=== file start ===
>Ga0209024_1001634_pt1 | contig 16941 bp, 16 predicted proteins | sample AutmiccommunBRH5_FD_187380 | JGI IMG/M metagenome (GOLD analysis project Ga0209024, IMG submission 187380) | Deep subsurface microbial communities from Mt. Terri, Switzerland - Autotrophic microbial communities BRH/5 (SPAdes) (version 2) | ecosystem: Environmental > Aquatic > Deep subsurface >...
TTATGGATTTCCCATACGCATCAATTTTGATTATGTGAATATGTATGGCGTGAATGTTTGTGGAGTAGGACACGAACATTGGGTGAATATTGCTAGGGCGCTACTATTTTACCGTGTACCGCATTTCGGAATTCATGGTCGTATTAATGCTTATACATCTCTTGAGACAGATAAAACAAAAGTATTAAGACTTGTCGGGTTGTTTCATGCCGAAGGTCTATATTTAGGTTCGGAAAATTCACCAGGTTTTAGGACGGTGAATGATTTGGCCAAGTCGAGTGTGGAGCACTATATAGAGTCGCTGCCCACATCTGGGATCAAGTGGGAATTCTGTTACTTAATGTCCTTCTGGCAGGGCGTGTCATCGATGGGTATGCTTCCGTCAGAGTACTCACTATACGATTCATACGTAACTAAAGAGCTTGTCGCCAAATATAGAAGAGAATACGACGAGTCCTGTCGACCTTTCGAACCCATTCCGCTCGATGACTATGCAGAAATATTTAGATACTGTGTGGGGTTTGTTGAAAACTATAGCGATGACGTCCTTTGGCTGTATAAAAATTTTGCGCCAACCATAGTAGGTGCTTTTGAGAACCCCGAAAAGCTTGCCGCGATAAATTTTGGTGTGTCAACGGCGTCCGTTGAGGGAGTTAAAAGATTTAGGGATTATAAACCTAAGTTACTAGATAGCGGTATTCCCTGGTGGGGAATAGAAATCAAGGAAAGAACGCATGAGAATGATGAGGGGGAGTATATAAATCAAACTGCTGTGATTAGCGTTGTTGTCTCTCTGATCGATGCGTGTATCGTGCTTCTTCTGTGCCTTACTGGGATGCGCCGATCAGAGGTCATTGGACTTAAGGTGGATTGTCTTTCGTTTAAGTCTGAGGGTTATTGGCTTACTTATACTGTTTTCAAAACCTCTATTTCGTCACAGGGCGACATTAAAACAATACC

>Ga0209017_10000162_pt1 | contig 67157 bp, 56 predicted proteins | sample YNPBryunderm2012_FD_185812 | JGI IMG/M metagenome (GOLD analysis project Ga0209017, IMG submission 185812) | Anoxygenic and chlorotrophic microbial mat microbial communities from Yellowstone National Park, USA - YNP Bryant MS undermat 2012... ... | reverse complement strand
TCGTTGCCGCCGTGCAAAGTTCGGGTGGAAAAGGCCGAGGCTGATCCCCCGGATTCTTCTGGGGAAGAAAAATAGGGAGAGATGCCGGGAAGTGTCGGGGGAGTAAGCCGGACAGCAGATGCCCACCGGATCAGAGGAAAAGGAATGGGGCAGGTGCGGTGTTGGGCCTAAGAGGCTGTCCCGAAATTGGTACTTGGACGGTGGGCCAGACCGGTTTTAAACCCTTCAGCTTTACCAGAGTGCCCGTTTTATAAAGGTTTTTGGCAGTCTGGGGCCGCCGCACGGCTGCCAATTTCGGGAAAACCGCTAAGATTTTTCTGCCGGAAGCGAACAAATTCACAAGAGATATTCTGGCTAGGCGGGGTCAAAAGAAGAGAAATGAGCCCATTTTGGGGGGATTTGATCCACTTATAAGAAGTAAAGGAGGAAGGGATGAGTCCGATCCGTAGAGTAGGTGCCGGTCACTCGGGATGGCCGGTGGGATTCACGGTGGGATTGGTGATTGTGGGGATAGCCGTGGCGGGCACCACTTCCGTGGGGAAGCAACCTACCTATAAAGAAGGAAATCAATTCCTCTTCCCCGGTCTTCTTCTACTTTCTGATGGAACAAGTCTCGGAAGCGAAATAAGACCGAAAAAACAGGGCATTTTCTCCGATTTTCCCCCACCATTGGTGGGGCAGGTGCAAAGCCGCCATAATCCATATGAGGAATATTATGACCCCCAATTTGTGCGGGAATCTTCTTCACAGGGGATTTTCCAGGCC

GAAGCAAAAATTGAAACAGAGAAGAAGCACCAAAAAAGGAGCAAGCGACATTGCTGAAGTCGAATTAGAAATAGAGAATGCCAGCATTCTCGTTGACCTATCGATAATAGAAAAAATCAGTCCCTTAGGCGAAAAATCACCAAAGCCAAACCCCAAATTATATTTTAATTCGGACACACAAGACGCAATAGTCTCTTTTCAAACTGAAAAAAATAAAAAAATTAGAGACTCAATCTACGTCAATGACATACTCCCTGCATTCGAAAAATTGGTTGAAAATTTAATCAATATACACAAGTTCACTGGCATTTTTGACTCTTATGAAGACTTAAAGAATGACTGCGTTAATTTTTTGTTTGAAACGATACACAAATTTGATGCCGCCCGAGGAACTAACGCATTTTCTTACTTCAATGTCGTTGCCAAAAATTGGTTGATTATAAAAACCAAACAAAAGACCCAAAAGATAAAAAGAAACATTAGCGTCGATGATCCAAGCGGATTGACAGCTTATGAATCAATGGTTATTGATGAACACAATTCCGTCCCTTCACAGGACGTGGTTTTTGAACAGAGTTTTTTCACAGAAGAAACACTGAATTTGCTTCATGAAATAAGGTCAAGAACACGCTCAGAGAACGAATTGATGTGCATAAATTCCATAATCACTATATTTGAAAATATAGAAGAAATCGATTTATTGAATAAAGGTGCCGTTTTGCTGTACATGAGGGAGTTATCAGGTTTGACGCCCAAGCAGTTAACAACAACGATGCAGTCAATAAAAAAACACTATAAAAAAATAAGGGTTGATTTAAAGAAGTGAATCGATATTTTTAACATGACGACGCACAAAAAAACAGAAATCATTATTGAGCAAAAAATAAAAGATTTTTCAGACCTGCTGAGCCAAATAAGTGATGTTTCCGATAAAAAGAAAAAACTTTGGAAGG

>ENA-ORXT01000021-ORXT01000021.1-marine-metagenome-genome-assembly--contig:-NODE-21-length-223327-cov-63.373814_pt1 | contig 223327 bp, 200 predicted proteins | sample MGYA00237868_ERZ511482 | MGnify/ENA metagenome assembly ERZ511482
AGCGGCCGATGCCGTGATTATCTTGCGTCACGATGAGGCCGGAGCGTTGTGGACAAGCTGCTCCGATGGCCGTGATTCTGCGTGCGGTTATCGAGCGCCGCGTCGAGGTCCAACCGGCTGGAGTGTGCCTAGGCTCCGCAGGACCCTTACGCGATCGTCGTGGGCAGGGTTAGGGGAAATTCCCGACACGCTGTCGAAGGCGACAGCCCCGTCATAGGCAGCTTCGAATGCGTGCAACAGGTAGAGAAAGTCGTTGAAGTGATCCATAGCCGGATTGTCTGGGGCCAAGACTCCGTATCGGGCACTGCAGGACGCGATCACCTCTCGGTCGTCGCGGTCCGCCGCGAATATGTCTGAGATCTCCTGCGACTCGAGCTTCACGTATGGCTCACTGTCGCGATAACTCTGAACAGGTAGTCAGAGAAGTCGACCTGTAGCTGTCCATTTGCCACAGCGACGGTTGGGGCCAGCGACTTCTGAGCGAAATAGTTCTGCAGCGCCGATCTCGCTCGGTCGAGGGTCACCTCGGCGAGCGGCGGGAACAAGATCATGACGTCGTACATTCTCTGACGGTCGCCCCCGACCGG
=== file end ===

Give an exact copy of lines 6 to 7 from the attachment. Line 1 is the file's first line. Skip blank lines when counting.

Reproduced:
>ENA-ORXT01000021-ORXT01000021.1-marine-metagenome-genome-assembly--contig:-NODE-21-length-223327-cov-63.373814_pt1 | contig 223327 bp, 200 predicted proteins | sample MGYA00237868_ERZ511482 | MGnify/ENA metagenome assembly ERZ511482
AGCGGCCGATGCCGTGATTATCTTGCGTCACGATGAGGCCGGAGCGTTGTGGACAAGCTGCTCCGATGGCCGTGATTCTGCGTGCGGTTATCGAGCGCCGCGTCGAGGTCCAACCGGCTGGAGTGTGCCTAGGCTCCGCAGGACCCTTACGCGATCGTCGTGGGCAGGGTTAGGGGAAATTCCCGACACGCTGTCGAAGGCGACAGCCCCGTCATAGGCAGCTTCGAATGCGTGCAACAGGTAGAGAAAGTCGTTGAAGTGATCCATAGCCGGATTGTCTGGGGCCAAGACTCCGTATCGGGCACTGCAGGACGCGATCACCTCTCGGTCGTCGCGGTCCGCCGCGAATATGTCTGAGATCTCCTGCGACTCGAGCTTCACGTATGGCTCACTGTCGCGATAACTCTGAACAGGTAGTCAGAGAAGTCGACCTGTAGCTGTCCATTTGCCACAGCGACGGTTGGGGCCAGCGACTTCTGAGCGAAATAGTTCTGCAGCGCCGATCTCGCTCGGTCGAGGGTCACCTCGGCGAGCGGCGGGAACAAGATCATGACGTCGTACATTCTCTGACGGTCGCCCCCGACCGG